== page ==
How did you decide to write the book?

Soon after I started volunteering at the camp, I started sending Gazete Duvar my articles which contained my impressions, insights, and testimonies on a regular basis. In my articles, I highlighted the refugees' own stories, what they went through until they got here, and the inhumane conditions that they had to put up with in spite of their asylum rights rather than just giving shallow statistical information like local and foreign media usually do. Following my articles being published on Gazete Duvar and my one-to-one conversation with Kutlukhan Perker, the director of KaraKarga Publications, Kutlukhan offered to compile my articles in a book. And I gladly accepted this offer.


Did you have similar experiences before Chios? When did you decide to take action?

I had been going to Chios island for summer vacations for the past 15 years. In 2014, I met Toula, the founder of the local initiative which I worked for between 2016 and 2019.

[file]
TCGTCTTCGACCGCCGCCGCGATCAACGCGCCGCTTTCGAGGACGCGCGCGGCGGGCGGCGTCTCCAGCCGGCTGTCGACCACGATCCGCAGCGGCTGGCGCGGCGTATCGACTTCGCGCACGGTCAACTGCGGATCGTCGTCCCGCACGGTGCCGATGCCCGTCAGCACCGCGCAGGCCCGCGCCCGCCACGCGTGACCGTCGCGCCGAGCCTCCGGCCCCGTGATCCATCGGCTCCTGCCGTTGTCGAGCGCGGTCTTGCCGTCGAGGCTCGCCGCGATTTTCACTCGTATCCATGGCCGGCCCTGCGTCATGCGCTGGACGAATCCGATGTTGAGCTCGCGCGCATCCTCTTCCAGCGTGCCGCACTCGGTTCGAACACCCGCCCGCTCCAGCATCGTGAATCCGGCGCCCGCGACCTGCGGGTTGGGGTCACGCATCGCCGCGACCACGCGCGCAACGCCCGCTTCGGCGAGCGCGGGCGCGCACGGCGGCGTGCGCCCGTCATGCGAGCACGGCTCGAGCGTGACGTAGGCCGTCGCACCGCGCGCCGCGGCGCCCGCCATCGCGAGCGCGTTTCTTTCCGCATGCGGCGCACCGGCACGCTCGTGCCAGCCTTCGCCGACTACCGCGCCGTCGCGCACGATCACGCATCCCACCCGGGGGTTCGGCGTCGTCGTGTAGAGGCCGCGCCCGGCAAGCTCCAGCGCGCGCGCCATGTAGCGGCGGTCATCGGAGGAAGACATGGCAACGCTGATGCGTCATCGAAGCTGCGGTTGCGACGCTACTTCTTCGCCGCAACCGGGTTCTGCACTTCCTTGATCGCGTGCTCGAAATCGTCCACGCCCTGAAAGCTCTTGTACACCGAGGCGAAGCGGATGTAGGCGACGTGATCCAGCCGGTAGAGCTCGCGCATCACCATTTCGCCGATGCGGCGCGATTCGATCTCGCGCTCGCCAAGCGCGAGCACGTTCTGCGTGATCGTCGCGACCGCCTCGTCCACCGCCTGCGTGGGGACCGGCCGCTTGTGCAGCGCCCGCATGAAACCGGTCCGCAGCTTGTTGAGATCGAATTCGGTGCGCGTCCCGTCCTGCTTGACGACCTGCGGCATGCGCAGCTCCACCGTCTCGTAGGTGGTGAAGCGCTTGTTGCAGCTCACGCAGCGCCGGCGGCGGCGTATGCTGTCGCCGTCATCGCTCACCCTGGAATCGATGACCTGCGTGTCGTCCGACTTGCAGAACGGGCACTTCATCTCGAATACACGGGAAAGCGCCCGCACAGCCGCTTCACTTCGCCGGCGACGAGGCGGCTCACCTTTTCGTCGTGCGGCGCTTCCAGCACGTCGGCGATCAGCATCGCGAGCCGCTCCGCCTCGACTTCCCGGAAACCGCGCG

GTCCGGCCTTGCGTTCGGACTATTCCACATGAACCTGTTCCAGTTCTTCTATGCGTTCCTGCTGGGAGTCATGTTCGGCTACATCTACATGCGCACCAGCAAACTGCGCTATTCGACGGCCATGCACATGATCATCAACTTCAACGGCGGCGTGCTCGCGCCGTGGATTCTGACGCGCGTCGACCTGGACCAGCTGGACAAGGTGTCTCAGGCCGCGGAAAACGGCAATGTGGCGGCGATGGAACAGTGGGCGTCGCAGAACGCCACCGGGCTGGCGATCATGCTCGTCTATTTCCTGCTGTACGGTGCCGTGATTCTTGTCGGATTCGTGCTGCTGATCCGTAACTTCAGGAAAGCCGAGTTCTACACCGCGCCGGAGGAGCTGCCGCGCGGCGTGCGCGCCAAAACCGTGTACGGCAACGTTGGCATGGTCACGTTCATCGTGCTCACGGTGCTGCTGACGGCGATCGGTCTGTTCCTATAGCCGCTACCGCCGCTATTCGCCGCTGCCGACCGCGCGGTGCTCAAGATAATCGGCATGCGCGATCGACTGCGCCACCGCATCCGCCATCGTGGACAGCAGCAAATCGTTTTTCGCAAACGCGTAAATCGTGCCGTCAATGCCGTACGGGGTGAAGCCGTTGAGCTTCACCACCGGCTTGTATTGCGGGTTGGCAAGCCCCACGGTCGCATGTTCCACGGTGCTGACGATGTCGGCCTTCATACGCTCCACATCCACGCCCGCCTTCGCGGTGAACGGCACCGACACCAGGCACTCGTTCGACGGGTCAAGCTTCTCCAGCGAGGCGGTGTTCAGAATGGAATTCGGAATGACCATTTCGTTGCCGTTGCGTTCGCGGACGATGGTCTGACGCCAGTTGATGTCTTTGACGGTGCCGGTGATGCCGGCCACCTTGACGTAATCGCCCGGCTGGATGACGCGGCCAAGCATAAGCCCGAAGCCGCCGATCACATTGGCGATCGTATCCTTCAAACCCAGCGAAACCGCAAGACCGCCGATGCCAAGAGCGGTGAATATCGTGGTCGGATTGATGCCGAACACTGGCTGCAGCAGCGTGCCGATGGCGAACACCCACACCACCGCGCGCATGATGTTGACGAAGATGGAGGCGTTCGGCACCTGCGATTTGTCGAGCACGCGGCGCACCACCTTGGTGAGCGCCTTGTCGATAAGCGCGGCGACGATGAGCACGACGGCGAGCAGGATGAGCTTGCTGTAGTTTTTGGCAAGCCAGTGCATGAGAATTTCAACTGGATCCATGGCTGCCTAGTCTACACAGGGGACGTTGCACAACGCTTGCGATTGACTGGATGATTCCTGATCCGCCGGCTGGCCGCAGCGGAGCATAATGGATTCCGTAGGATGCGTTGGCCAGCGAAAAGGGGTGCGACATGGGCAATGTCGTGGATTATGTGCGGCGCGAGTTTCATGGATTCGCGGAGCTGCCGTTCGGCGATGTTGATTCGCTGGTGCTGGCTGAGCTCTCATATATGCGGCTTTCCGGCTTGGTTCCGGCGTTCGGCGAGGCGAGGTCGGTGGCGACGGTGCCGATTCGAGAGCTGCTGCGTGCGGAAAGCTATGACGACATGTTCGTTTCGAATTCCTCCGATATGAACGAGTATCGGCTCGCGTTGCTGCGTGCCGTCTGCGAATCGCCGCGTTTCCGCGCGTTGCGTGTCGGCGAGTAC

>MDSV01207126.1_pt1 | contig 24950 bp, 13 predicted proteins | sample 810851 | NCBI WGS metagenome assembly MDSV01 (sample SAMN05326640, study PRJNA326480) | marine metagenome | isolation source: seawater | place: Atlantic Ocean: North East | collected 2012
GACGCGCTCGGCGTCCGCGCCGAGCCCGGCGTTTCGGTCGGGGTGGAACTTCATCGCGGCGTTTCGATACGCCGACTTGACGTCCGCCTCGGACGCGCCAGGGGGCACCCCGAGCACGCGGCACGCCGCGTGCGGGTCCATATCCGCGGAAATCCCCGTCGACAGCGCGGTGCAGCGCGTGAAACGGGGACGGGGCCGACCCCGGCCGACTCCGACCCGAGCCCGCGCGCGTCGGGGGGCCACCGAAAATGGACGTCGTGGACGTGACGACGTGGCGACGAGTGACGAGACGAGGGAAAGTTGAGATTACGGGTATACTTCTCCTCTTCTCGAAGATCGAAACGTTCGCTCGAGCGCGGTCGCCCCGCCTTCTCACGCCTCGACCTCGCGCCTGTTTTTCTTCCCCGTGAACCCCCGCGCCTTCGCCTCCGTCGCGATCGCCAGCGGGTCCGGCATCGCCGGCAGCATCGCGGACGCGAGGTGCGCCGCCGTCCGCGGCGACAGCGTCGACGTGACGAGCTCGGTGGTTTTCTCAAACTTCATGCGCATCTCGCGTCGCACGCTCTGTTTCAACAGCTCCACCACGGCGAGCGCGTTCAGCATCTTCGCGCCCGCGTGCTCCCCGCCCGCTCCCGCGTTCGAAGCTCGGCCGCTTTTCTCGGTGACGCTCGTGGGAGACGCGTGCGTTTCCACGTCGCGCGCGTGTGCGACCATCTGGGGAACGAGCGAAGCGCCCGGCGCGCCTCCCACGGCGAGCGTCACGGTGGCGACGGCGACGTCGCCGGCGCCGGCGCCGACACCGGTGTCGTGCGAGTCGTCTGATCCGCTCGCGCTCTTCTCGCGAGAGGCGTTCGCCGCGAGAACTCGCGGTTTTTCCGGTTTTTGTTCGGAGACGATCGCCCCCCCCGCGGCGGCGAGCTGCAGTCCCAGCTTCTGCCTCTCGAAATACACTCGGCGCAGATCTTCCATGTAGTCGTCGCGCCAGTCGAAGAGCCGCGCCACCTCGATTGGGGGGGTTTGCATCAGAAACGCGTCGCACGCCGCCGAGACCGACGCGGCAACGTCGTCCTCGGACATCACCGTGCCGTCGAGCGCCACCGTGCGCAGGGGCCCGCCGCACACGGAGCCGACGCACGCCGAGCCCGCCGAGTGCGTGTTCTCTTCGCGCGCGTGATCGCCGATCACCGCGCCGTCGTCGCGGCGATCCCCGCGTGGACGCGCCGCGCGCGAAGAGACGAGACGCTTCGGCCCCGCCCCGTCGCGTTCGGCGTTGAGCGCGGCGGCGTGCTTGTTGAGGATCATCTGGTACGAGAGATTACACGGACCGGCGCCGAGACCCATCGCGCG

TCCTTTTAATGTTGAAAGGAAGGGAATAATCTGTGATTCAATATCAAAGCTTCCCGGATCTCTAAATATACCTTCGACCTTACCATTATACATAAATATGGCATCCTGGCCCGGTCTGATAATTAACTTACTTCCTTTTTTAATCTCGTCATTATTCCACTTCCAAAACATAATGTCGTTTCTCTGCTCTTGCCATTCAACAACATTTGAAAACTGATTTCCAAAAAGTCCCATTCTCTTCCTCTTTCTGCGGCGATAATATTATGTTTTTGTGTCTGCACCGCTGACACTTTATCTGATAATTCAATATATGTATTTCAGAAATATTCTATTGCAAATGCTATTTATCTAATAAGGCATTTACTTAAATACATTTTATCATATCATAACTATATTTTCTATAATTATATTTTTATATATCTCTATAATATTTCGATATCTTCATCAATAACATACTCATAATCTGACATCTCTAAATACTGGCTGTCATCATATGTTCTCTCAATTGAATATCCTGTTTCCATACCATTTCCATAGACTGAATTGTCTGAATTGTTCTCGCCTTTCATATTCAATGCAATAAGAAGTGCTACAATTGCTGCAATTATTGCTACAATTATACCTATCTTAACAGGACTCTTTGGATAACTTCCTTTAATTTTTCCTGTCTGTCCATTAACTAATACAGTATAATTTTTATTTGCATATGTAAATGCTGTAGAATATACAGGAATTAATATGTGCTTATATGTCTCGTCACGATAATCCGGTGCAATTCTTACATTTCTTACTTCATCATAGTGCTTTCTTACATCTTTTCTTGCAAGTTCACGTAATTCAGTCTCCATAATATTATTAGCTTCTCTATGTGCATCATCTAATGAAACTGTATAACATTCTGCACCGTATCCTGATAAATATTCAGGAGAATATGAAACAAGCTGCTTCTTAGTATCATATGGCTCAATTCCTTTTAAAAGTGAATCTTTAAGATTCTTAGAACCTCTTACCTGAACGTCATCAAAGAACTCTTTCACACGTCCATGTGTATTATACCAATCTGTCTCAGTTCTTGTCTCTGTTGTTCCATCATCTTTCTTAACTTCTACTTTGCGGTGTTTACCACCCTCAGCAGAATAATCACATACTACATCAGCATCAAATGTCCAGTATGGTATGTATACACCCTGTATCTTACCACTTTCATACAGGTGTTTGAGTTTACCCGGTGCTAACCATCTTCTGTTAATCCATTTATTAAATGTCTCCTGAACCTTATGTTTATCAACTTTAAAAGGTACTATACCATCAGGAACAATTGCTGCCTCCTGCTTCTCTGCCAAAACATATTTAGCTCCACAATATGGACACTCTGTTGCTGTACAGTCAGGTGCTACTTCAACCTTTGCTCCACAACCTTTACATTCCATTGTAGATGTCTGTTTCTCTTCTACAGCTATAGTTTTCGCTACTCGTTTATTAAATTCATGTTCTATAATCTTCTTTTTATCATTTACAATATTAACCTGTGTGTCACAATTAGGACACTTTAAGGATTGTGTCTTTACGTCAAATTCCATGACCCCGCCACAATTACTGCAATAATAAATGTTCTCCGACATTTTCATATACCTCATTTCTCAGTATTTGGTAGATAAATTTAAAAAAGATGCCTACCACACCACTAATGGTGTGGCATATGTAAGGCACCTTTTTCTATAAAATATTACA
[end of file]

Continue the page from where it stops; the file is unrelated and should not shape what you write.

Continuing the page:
On October 2015, when the migrant influx to the islands reached its peak, I saw pictures on social media that Toula posted portraying the current situation on the island, the challenges the island people had to overcome, and how challenging it was to help with the situation. When I reached out to her to get further details, I learned that she had founded a local initiative by the name CESRT- Chios Eastern Shore Response Team- and she was trying to reach almost every organization primarily in Europe, looking for people who could work as volunteers or could donate money.